Why you should choose planning and strategy as a career

3 Feb 2020

 

It all boils down to one word for me: People.


If you’re interested in people then this’ll be a really interesting career for you. By the way, you don’t have to like people (I’m not a massive fan of most of them, if I’m honest) but you do have to find them endlessly fascinating. I’ve always been a big people-watcher, and I’ve always been someone who has asked the question “why” a lot. If this sounds like you, a curious sort of person who is addicted to seeking out answers, then this is definitely a career to consider.


I have found over the last 25 years (blimey) that this has been a job that has fed my natural born curiosity. If you are the type of person who tends to be more interested in WHY and HOW questions than WHAT, WHEN and WHERE questions then you should definitely choose planning as a career. If you prefer those other three questions then I’d suggest you look more at creative, media, production or account
management – all varied, vital and valid choices by the way. But we’re talking about planning, and I’m absolutely, utterly and shameless biased as to why you should be choosing THIS as your option.


It doesn’t really matter what the unit of creativity is in the agency you choose – advertising, comms planning, data, UX, PR, experiential, whatever – you are always trying to ultimately prod or direct people. You are trying to get them to do something. Or not do something. Or do more of something or less of something. Sometimes you are trying to get people to choose this over that, or maybe to consider something they’ve never thought of before. The challenge is always to get them to think, do or feel something that right now they don’t. I don’t know about you but I find that hopelessly addictive as a task. Alfred Schopenhauer put it best when he said: “The task not so much to see what nobody has yet seen, as to think what nobody has yet thought concerning that which everybody sees".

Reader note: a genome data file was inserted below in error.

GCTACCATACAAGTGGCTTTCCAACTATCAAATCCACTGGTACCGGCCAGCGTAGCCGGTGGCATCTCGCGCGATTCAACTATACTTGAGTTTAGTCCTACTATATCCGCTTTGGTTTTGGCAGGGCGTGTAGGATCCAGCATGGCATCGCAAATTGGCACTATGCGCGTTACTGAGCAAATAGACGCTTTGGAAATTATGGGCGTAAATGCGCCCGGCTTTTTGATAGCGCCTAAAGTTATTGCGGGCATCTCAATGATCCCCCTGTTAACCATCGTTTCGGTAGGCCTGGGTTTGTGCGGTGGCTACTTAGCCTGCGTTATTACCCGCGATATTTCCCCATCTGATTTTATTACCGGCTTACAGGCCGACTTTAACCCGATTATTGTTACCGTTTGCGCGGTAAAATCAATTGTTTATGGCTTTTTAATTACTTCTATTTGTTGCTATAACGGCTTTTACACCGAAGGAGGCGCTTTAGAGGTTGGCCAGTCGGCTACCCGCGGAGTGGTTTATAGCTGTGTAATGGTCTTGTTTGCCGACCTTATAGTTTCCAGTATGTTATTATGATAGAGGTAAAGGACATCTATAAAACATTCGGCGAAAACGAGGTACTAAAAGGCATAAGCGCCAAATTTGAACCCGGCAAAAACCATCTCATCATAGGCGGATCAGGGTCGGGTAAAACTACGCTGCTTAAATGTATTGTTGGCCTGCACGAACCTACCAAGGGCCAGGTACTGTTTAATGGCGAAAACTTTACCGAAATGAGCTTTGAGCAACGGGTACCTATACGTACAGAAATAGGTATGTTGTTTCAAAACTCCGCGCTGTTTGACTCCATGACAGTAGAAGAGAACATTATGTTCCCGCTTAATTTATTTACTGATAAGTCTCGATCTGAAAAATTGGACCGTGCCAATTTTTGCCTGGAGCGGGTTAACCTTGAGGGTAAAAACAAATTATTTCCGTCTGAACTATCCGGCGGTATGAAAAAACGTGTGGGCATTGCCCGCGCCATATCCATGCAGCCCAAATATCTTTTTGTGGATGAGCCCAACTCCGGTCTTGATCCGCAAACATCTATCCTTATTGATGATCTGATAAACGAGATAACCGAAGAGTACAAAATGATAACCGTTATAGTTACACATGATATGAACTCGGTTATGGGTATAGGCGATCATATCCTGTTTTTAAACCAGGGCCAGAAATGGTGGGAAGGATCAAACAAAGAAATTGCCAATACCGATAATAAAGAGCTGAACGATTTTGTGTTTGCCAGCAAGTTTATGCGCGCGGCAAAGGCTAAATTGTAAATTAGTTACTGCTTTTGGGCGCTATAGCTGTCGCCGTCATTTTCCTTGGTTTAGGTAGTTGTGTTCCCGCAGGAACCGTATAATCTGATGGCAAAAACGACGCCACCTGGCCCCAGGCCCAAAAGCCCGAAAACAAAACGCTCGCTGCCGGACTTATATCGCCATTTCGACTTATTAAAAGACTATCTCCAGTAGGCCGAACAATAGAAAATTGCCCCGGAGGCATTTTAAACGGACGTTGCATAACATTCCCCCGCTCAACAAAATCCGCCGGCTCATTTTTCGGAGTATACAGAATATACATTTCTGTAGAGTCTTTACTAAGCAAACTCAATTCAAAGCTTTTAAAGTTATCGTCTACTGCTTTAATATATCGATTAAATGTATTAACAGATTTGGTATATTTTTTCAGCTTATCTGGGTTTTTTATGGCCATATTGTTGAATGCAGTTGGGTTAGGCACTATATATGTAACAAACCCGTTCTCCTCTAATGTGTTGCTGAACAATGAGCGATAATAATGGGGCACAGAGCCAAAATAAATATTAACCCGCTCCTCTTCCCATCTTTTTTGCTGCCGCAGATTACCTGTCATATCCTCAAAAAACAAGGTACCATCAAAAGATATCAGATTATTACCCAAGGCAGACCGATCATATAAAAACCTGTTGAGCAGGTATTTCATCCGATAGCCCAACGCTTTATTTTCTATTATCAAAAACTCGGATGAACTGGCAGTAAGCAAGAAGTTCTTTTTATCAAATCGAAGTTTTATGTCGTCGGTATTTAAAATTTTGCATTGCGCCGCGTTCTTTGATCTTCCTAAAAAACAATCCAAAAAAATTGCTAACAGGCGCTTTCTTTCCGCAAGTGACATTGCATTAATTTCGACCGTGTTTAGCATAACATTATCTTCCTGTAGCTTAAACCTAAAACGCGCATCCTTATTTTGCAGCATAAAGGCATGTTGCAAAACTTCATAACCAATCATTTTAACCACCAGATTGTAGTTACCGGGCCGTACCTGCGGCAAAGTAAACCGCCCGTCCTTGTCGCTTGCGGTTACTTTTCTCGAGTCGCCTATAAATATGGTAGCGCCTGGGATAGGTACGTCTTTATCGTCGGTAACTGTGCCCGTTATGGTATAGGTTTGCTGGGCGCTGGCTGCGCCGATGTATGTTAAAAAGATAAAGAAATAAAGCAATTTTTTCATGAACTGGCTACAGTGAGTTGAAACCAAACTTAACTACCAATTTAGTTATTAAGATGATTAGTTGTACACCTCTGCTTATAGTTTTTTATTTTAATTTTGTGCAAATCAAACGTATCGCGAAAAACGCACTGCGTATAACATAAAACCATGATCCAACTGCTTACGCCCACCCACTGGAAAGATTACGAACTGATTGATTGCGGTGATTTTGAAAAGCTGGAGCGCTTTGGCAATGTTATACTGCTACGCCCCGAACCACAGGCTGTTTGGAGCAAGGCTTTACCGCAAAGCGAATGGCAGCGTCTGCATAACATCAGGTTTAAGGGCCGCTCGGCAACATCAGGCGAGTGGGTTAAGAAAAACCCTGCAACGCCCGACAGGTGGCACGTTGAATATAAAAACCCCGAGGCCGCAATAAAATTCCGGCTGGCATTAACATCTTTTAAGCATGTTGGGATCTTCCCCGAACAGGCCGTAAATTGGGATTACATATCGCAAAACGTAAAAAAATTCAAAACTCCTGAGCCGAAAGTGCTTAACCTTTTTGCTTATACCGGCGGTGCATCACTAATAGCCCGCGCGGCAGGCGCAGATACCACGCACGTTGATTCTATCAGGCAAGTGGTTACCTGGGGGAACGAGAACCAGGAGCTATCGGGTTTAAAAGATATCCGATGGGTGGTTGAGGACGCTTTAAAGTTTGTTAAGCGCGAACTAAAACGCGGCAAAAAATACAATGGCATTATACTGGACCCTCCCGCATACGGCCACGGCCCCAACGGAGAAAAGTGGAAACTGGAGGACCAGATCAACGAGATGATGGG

Understanding the motivations, prejudices, fears and triggers of humans are the keys to good planning. This is why Behavioural Science & Evolutionary Psychology have been on the rise in the last few years. Wherever your target audience are or whatever you want them to do (or not do) then they all have one basic thing in common: they are all human beings and they all have the same basic human motivators and inhibitors. Understanding these and how to tickle them is the key to the planners art. If you don’t find this interesting or motivating then I’d suggest you become an accountant.


There are careers where you’ll genuinely make a lot more money. There are careers where you’ll work (a lot) less hours. There are careers where you’ll fret a lot less (I do always seem to have something “on my mind”). But there aren’t many careers where you’ll get to feed a curiosity about our species as much as being a planner – AND YOU’LL GET PAID FOR IT.

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